"I think the people expect to see something by now," he said. "And they're getting frustrated."
Wilson backers challenged, then whisked away
While not as large in number as previous days, protesters were out again Wednesday night.
One thing different this time around: a man and a woman who held up a sign that read, "Justice for Police Officer Wilson."
Dawn, a restaurant employee who asked not to be identified by her full name because she believed that Wilson's supporters could be endangered, said, "We just feel like we have a First Amendment right like everyone else. If they're calling for justice, we need justice for everyone."
The man alongside her, Chuck, added: "All our friends think we're crazy, but someone has to take a stand."
The pair quickly drew dozens of Brown family supporters, who converged and yelled at them. Yet the commotion ended quickly when the two Wilson supporters were whisked away.
On Tuesday night, hours of relative calm were upended when someone threw a bottle at police.
Officers -- lined up in front of businesses, wearing helms and shields -- responded by sprinting after young men. This prompted a handful of protesters to toss more bottles, glass and plastic. Missouri State Highway Patrol Capt. Ron Johnson, who is in charge of security, later told reporters someone threw urine on police.
After the chase, the number of riot police ballooned. Officers brought out dogs. One officer used pepper spray on some in the crowd.
Protesters locked hands in front of a police line, and some urged the crowd to remain peaceful. Others, wearing T-shirts printed with the word "peacekeeper," tried to defuse tensions.
Johnson credited them for preventing further escalation.
Police arrested 47 people, Johnson said, including a car full of people who he said were armed and threatened to shoot an officer.
At least one officer also threatened a protester: The St. Louis County Police Department said an officer from nearby St. Ann was suspended indefinitely after pointing an assault rifle at a "peaceful" protester. Video showed the St. Ann officer cursing and threatening to kill a protester.
Russel Honore, a retired Army general who handled crowd control in the chaos that ensued after Hurricane Katrina in New Orleans in 2005, was among those critics of the law enforcement response.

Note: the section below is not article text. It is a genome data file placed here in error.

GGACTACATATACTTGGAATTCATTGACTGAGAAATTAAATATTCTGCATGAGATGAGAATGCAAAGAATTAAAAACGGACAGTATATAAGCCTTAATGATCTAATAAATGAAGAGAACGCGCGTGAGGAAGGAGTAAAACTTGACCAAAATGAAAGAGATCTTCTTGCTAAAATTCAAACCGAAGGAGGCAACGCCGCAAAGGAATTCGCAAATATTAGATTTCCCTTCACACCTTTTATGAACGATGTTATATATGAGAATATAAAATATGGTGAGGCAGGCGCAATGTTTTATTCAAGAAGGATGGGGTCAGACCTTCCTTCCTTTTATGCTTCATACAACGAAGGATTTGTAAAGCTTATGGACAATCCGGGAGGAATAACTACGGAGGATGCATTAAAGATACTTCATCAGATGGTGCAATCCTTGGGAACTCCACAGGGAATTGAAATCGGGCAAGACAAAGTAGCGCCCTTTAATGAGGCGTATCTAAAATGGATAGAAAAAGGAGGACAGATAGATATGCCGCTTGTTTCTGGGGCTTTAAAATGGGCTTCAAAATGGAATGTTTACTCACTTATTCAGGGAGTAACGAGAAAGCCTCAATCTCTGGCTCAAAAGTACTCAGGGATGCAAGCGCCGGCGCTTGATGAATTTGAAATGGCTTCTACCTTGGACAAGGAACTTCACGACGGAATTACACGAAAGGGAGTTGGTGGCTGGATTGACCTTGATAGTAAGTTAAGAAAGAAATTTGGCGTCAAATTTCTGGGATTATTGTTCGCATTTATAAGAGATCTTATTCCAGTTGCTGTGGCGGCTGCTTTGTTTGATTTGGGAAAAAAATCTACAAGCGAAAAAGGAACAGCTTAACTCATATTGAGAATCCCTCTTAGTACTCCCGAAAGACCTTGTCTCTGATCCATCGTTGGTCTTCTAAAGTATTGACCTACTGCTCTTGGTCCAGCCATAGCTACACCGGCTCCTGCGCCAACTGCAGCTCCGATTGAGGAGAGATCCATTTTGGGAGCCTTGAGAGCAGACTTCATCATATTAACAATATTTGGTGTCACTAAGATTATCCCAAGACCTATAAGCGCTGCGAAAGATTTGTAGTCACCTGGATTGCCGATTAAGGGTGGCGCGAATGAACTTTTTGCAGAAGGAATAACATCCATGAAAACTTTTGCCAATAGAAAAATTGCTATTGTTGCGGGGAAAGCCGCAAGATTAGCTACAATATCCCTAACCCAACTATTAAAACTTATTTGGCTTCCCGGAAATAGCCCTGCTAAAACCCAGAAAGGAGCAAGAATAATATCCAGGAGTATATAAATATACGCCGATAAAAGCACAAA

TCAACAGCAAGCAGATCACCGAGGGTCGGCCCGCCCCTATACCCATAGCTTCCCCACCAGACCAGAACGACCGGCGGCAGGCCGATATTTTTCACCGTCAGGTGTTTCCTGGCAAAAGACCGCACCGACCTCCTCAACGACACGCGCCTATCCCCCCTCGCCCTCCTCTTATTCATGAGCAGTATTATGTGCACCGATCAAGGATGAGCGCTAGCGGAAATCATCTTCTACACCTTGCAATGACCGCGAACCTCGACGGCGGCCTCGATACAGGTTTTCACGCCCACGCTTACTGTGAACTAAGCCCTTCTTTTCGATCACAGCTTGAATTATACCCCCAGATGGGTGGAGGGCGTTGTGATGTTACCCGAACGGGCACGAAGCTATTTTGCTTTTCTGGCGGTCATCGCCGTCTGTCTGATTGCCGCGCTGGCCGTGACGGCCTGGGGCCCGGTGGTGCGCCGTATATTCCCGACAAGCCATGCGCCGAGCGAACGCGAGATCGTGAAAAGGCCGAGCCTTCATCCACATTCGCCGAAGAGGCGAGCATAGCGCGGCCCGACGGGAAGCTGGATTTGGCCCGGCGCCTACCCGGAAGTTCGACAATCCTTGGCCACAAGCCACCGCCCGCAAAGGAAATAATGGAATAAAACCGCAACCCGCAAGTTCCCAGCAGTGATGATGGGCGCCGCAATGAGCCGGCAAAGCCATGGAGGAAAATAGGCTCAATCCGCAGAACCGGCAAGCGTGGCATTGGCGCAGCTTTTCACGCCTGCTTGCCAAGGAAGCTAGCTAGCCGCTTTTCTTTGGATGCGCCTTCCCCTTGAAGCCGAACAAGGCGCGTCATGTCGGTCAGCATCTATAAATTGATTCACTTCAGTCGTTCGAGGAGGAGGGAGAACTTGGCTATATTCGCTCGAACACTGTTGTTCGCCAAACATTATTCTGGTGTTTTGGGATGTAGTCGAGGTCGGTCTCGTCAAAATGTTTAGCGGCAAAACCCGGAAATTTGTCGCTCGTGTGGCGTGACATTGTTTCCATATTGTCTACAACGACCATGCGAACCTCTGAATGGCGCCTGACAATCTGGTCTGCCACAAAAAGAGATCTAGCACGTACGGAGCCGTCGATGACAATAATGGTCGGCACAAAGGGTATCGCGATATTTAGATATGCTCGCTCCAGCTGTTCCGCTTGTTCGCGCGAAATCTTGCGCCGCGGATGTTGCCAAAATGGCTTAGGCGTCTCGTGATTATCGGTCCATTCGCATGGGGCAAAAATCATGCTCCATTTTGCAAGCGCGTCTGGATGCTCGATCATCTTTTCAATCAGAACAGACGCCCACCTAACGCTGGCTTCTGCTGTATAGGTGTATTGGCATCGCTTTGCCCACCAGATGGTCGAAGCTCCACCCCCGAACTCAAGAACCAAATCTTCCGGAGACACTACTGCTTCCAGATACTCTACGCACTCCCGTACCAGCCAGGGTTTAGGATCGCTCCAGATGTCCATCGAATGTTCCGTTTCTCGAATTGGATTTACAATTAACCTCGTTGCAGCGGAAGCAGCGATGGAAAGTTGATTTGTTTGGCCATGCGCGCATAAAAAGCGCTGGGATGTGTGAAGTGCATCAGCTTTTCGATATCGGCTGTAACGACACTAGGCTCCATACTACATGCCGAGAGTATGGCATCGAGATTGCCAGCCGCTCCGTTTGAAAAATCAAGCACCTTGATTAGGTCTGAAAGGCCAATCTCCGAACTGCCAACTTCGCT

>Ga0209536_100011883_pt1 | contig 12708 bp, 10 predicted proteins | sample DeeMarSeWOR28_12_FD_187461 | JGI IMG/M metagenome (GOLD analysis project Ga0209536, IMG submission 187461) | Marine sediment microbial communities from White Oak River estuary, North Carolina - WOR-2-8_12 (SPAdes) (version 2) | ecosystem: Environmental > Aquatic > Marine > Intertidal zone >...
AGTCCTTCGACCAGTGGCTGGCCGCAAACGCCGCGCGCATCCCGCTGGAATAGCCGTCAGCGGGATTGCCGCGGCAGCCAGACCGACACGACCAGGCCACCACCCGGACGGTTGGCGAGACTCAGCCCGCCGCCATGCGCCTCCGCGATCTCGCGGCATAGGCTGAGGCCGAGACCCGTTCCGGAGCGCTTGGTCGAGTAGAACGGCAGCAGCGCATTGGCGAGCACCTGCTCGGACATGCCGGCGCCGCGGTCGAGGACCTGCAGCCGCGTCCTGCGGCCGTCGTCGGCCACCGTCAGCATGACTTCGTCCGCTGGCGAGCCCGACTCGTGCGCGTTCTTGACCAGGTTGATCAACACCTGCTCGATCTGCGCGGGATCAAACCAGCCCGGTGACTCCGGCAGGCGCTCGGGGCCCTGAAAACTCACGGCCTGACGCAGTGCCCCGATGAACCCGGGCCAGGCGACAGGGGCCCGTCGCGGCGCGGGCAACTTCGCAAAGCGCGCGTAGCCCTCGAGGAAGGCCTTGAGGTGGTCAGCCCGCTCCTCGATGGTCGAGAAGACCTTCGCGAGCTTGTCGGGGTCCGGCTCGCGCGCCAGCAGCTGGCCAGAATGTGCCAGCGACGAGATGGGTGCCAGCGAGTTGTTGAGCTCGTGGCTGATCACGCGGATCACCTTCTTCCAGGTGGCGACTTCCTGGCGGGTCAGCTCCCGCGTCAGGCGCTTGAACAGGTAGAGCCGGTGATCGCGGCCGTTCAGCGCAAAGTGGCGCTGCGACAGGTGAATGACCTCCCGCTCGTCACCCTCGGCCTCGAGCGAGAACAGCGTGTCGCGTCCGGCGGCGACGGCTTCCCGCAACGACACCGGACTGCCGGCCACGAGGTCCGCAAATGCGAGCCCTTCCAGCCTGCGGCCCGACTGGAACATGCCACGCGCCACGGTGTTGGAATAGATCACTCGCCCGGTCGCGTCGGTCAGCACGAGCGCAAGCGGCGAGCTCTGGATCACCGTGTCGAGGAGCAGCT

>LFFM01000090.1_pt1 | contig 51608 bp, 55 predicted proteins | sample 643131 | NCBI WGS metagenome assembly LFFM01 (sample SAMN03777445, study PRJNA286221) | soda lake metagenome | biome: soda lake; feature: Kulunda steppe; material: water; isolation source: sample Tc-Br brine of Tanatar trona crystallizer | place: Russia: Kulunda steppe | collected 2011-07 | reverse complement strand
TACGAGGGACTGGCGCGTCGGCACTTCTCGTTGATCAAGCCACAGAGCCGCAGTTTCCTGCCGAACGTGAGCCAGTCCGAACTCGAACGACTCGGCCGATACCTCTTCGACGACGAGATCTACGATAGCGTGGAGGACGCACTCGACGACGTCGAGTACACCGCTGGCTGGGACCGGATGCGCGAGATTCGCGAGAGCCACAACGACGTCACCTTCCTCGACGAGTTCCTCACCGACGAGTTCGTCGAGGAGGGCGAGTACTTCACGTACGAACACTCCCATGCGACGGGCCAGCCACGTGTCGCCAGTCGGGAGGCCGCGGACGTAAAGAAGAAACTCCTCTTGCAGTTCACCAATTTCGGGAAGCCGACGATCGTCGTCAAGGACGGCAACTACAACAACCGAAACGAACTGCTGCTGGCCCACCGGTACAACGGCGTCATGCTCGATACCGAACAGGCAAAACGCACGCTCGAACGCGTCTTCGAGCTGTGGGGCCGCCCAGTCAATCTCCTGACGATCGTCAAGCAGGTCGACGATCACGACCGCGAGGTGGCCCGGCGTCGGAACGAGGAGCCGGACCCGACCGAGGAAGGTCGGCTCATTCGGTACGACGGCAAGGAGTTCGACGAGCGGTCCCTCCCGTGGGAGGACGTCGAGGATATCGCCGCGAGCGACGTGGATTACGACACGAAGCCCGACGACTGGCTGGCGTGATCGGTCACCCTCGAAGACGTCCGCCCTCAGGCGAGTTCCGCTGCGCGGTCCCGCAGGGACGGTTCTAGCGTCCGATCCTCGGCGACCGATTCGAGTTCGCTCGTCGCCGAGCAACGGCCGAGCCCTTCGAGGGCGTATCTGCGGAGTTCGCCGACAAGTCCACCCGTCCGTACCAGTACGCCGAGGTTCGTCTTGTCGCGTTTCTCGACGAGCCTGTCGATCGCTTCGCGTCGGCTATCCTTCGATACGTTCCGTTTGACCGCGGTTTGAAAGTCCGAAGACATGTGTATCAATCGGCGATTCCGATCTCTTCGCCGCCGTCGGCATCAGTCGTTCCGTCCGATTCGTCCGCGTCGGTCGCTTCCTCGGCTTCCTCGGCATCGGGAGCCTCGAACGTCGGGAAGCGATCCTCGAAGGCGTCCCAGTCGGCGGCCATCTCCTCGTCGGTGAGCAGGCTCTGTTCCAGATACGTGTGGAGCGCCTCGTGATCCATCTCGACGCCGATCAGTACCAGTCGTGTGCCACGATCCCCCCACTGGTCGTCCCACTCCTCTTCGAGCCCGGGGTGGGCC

Looking at crowd members through the scope of a gun sends the wrong message, he said.
"You're there to protect people," Honore added. "They need to sense that from you."
Holder: 'We need concrete action to change things'
In his public comments, Holder has urged law enforcement to show restraint and respect people's right to protest, while he has condemned looting and violence by protesters.
On Wednesday, he made it personal as well.
In addition to meeting with Michael Brown's parents, Holder talked at nearby Florissant Valley Community College about his own experiences as a black man with racial profiling -- including once when police flagged him down for no apparent reason in Washington, when he was a federal prosecutor.
"We are starting here a good dialogue, but the reality is the dialogue is not enough," he said. "We need concrete action to changes things in this country."
After these remarks, 27-year-old student Molyric Welch -- who said her brother died of cardiac arrest, allegedly after Ferguson police used a stun gun on him in 2011 -- credited Holder with giving her and others needed "inspiration" at a time when her city's future "is blurry."
Eliott C. McLaughlin reported from Ferguson. Michael Pearson and Greg Botelho reported and wrote from Atlanta. CNN's Ben Brumfield, Dana Ford, Jim Acosta and Mayra Cuevas also contributed to this report.